VOLKER: Well, it's not a surprise. You know, I think everyone watching this thought that he was going to announce that he's going to run again. And if you watch the midterm elections, you see that there's a lot of stability right now in U.S. foreign policy. We're not going to see a lot of changes from the Biden administration or from Congress about support for Ukraine, about Russian sanctions, and so forth. And so we have a good couple of years ahead before we're really into the presidential election. And I hope during that time, Ukraine is already able to prevail.

BOLDUAN: Do you have an -- do you have an opinion on a few things that President Trump if you would like to see him run again, you would support him in his -- in his candidacy?

VOLKER: You know, I keep my comments to Russia and Ukraine and what -- and what the substance is there. BOLDUAN: Absolutely respect that. Ambassador, thank you so much for the time. I really appreciate it.

VOLKER: Thank you very much, Kate.

BOLDUAN: A new report on retail sales beats expectations. So, what does that mean for inflation? We're going to take a look at the latest numbers next.



BOLDUAN: New retail sales numbers out this morning offering another view of how Americans are handling stubborn inflation ahead of the holidays. Retail sales rose last month by 1.3 percent, which is more than economists were expecting actually but up more -- up more than eight percent from the year before, so solid news there.

But there's also this. Target's CEO is now warning of a weak holiday shopping season ahead. The company reported a 52 percent drop in profits last quarter and also lowered its economic outlook for the rest of the year.

Joining me now for some perspective on this, the much-needed perspective is Mark Zandi. He's the chief economist for Moody's Analytics. It's good to see you again, Mark.


BOLDUAN: What's the story coming out of this retail sales picture here sales are up, but Target is spooked.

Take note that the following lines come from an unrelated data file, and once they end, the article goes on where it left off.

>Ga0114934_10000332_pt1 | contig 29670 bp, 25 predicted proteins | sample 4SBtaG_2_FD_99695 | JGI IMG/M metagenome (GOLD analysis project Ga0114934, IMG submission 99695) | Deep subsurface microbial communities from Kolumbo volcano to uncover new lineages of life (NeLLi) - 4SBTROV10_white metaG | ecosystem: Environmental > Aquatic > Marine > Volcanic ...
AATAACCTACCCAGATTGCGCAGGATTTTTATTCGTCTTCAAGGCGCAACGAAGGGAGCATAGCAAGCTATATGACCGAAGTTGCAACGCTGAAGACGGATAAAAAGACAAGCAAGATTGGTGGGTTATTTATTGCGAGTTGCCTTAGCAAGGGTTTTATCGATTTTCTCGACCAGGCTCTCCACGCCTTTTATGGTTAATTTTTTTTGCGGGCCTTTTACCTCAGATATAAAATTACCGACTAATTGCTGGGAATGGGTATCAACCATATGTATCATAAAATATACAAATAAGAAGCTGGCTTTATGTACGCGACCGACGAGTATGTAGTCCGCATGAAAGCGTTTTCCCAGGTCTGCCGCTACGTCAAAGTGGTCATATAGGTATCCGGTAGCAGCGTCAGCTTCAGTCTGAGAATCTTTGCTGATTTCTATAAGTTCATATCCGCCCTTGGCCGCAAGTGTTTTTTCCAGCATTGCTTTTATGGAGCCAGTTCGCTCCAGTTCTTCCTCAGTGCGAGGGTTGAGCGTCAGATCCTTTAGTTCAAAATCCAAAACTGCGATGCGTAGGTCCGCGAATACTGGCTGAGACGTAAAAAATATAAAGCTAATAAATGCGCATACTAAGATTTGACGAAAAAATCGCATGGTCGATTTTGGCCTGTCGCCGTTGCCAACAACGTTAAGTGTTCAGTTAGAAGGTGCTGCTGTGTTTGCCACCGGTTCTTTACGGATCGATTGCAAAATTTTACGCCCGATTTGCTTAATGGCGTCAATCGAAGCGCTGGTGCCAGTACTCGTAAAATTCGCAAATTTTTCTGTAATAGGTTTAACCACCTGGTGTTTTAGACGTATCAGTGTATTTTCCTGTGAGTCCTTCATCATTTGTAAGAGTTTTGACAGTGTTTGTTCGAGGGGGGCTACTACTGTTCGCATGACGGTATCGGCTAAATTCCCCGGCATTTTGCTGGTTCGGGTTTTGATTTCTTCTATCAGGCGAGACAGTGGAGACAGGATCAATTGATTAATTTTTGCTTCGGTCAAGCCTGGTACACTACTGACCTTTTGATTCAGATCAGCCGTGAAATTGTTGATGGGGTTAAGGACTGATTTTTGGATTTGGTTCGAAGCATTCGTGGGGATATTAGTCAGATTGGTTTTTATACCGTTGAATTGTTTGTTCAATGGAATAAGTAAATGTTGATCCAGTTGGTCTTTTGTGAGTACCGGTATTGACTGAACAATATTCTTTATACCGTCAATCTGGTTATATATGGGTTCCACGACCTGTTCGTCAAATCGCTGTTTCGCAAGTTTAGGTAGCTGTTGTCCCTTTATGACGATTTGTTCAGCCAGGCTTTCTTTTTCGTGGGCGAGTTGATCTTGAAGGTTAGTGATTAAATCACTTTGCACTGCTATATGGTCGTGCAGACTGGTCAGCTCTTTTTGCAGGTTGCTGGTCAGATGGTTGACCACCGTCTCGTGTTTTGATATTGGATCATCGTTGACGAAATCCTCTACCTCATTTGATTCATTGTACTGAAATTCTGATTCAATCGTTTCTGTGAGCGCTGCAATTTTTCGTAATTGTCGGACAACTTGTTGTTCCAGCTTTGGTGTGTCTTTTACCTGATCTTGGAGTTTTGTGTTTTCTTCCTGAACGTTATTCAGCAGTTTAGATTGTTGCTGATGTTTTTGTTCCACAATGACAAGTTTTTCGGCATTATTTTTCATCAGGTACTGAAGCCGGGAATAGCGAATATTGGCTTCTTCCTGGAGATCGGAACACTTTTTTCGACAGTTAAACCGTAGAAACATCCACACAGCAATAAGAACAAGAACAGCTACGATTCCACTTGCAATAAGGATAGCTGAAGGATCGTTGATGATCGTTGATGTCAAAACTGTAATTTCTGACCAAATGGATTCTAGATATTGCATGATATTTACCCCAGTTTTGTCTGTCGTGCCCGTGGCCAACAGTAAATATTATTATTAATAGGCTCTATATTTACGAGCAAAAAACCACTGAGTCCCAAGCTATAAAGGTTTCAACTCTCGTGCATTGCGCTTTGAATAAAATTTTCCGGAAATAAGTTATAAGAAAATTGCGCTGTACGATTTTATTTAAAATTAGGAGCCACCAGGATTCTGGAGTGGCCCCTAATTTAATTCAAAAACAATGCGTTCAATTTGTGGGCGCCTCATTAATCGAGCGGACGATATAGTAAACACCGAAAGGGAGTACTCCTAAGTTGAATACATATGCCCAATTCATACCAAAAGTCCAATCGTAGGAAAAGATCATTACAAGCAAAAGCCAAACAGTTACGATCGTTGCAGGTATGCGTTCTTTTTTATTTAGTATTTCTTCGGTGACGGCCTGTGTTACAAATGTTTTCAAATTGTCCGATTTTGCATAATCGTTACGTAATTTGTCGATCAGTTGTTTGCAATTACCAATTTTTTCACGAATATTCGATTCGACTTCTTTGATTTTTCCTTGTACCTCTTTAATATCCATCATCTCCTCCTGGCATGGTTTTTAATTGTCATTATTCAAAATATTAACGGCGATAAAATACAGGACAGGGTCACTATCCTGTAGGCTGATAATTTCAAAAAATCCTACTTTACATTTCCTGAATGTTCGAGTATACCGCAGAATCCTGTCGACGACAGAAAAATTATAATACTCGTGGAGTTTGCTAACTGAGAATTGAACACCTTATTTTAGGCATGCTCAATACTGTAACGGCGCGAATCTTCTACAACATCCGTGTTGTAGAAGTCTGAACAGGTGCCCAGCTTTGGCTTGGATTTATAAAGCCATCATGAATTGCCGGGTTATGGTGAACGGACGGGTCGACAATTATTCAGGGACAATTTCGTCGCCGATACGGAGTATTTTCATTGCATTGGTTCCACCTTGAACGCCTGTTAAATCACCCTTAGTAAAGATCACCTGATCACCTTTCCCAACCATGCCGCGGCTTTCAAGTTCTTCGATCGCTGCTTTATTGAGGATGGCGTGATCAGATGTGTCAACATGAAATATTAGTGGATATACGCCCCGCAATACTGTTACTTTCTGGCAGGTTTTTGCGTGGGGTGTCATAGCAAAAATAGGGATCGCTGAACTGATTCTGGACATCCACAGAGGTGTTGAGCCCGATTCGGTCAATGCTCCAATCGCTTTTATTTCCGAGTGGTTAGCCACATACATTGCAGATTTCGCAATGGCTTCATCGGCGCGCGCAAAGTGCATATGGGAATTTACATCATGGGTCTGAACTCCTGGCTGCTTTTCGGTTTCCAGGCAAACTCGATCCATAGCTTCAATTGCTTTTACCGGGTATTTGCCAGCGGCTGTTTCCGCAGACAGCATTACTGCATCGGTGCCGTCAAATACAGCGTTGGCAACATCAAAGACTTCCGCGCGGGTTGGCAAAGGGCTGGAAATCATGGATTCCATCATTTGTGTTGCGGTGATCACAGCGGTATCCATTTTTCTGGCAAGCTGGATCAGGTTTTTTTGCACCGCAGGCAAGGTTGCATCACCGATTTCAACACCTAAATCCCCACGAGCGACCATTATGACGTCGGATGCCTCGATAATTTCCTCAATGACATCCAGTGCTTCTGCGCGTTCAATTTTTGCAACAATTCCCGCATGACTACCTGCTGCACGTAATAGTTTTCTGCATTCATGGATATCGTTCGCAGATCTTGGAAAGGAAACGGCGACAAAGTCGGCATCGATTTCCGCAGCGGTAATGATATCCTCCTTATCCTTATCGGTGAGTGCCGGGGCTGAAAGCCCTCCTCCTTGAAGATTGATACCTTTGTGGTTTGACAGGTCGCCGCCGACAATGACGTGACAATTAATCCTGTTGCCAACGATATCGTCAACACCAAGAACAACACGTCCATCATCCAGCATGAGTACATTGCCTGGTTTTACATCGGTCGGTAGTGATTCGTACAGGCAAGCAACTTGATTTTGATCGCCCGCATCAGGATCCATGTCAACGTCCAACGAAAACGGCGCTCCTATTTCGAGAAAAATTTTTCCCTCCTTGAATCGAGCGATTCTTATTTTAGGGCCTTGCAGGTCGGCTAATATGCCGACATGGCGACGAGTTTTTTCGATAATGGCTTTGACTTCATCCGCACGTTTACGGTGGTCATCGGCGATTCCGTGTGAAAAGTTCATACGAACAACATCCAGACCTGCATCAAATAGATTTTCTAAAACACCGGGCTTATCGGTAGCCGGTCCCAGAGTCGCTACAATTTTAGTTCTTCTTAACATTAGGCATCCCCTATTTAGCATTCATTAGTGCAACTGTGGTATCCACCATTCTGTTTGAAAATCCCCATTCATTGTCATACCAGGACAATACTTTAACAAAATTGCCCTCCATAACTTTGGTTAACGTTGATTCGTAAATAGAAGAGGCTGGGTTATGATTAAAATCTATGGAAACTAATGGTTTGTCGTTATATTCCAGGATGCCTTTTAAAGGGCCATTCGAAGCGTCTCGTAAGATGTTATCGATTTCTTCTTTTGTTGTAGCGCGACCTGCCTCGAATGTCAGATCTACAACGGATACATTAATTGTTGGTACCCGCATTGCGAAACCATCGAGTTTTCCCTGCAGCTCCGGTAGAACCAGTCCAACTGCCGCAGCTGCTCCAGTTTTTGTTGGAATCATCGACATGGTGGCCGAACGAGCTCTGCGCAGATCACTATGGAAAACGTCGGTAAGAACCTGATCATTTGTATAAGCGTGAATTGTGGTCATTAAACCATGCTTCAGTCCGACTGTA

ZANDI: Yes, I take it as good news. I -- you know, the American consumers hang in tough. Nothing extravagant, they're not out spending with abundant but just enough to keep the economy moving forward. They're shifting their spending, though you know. They're going from buying goods, things that you would buy in a Target, and we were doing a lot of that obviously, during the teeth of the pandemic when we are stuck at home.


But now we're out and about and so we're spending on services. And back in the retail sales numbers, you saw a big increase in restaurant sales. So, we're traveling, we're going to restaurants, we're going to ballgames we're doing different kinds of things so Target is suffering as a result of that. But if you take it all together, it feels like the American consumer is doing their part, just their part.

BOLDUAN: Yes. I'm spending less on things and more on experiences. I'm seeing some analysis that the solid -- that the solid report on retail sales may actually scare investors who may interpret it as a sign of the Federal Reserve -- sign that to -- sign to the Federal Reserve that it's going to continue its aggressive rate increases in order to try to cool the economy and fight inflation. Do you see that? ZANDI: No. Certainly, you don't see it in today's action in the markets. I mean, the stock market is basically flatlining at least the last time I look. And more of a window on this is what goes on in the bond market interest rates and they're down. And so, if investors were nervous that this indicated that the economy is too strong and inflation is going to be a bigger problem, interest rates would be up. So, now I don't think investors are nervous about it.

I mean, you got to put it into context, right? I mean, it's a big number 1.3 in the month, eight percent year over year, but a lot of that is that inflation so, you know, if you take out the inflation, the so-called real growth, its growth -- and we need growth, we want to keep moving forward but it's not growth that would send off alarm bells with regard to what it means for inflation down the road.